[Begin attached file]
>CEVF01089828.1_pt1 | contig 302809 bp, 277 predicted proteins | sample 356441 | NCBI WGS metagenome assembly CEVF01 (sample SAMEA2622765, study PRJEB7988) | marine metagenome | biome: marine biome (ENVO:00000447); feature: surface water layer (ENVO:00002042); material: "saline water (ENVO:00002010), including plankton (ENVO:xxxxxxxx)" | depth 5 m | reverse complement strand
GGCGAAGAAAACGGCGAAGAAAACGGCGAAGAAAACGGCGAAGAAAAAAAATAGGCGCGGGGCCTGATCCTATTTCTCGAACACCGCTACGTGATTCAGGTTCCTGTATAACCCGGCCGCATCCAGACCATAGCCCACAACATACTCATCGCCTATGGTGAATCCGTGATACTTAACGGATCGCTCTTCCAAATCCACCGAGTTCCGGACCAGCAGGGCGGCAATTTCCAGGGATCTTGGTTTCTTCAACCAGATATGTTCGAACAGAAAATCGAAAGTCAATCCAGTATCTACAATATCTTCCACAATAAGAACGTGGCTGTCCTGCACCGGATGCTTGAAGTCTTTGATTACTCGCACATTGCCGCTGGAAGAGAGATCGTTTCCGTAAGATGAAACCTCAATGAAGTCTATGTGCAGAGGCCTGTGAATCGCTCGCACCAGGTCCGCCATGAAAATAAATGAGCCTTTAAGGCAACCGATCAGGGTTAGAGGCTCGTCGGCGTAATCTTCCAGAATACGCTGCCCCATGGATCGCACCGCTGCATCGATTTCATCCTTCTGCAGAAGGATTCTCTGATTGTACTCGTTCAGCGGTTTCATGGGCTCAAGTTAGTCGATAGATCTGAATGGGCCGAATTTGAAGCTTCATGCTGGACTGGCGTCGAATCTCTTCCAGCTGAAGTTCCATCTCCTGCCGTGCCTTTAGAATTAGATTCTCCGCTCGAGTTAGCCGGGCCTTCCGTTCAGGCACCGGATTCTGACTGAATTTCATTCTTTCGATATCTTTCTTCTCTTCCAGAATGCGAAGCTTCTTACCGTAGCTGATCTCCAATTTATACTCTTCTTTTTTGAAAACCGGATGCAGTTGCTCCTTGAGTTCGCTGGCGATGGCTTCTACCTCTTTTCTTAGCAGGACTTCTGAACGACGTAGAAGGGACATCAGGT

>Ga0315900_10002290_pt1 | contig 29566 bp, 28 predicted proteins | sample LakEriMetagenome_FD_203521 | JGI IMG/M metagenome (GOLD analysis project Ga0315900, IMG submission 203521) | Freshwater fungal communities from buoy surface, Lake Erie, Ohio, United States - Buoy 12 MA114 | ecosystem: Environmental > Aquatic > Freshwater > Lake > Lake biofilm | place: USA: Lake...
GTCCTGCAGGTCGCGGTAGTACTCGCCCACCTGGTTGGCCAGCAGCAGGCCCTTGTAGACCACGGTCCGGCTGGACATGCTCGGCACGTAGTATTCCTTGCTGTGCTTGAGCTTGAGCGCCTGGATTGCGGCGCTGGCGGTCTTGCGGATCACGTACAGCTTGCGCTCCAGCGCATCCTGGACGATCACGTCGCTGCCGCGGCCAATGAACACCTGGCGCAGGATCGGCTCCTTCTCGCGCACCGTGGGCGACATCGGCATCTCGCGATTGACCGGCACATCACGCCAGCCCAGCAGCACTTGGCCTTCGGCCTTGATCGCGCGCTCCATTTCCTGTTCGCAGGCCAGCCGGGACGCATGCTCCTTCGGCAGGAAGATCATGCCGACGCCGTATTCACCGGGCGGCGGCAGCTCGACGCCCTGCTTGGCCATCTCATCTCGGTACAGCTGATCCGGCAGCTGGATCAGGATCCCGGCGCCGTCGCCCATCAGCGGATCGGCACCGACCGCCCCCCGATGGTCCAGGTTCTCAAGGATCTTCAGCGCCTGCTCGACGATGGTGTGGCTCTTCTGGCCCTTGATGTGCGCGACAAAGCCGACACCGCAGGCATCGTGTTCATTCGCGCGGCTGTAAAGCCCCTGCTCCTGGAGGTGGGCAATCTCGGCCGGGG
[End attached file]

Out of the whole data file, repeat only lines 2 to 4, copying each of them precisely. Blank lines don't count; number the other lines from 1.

GGCGAAGAAAACGGCGAAGAAAACGGCGAAGAAAACGGCGAAGAAAAAAAATAGGCGCGGGGCCTGATCCTATTTCTCGAACACCGCTACGTGATTCAGGTTCCTGTATAACCCGGCCGCATCCAGACCATAGCCCACAACATACTCATCGCCTATGGTGAATCCGTGATACTTAACGGATCGCTCTTCCAAATCCACCGAGTTCCGGACCAGCAGGGCGGCAATTTCCAGGGATCTTGGTTTCTTCAACCAGATATGTTCGAACAGAAAATCGAAAGTCAATCCAGTATCTACAATATCTTCCACAATAAGAACGTGGCTGTCCTGCACCGGATGCTTGAAGTCTTTGATTACTCGCACATTGCCGCTGGAAGAGAGATCGTTTCCGTAAGATGAAACCTCAATGAAGTCTATGTGCAGAGGCCTGTGAATCGCTCGCACCAGGTCCGCCATGAAAATAAATGAGCCTTTAAGGCAACCGATCAGGGTTAGAGGCTCGTCGGCGTAATCTTCCAGAATACGCTGCCCCATGGATCGCACCGCTGCATCGATTTCATCCTTCTGCAGAAGGATTCTCTGATTGTACTCGTTCAGCGGTTTCATGGGCTCAAGTTAGTCGATAGATCTGAATGGGCCGAATTTGAAGCTTCATGCTGGACTGGCGTCGAATCTCTTCCAGCTGAAGTTCCATCTCCTGCCGTGCCTTTAGAATTAGATTCTCCGCTCGAGTTAGCCGGGCCTTCCGTTCAGGCACCGGATTCTGACTGAATTTCATTCTTTCGATATCTTTCTTCTCTTCCAGAATGCGAAGCTTCTTACCGTAGCTGATCTCCAATTTATACTCTTCTTTTTTGAAAACCGGATGCAGTTGCTCCTTGAGTTCGCTGGCGATGGCTTCTACCTCTTTTCTTAGCAGGACTTCTGAACGACGTAGAAGGGACATCAGGT

>Ga0315900_10002290_pt1 | contig 29566 bp, 28 predicted proteins | sample LakEriMetagenome_FD_203521 | JGI IMG/M metagenome (GOLD analysis project Ga0315900, IMG submission 203521) | Freshwater fungal communities from buoy surface, Lake Erie, Ohio, United States - Buoy 12 MA114 | ecosystem: Environmental > Aquatic > Freshwater > Lake > Lake biofilm | place: USA: Lake...
GTCCTGCAGGTCGCGGTAGTACTCGCCCACCTGGTTGGCCAGCAGCAGGCCCTTGTAGACCACGGTCCGGCTGGACATGCTCGGCACGTAGTATTCCTTGCTGTGCTTGAGCTTGAGCGCCTGGATTGCGGCGCTGGCGGTCTTGCGGATCACGTACAGCTTGCGCTCCAGCGCATCCTGGACGATCACGTCGCTGCCGCGGCCAATGAACACCTGGCGCAGGATCGGCTCCTTCTCGCGCACCGTGGGCGACATCGGCATCTCGCGATTGACCGGCACATCACGCCAGCCCAGCAGCACTTGGCCTTCGGCCTTGATCGCGCGCTCCATTTCCTGTTCGCAGGCCAGCCGGGACGCATGCTCCTTCGGCAGGAAGATCATGCCGACGCCGTATTCACCGGGCGGCGGCAGCTCGACGCCCTGCTTGGCCATCTCATCTCGGTACAGCTGATCCGGCAGCTGGATCAGGATCCCGGCGCCGTCGCCCATCAGCGGATCGGCACCGACCGCCCCCCGATGGTCCAGGTTCTCAAGGATCTTCAGCGCCTGCTCGACGATGGTGTGGCTCTTCTGGCCCTTGATGTGCGCGACAAAGCCGACACCGCAGGCATCGTGTTCATTCGCGCGGCTGTAAAGCCCCTGCTCCTGGAGGTGGGCAATCTCGGCCGGGG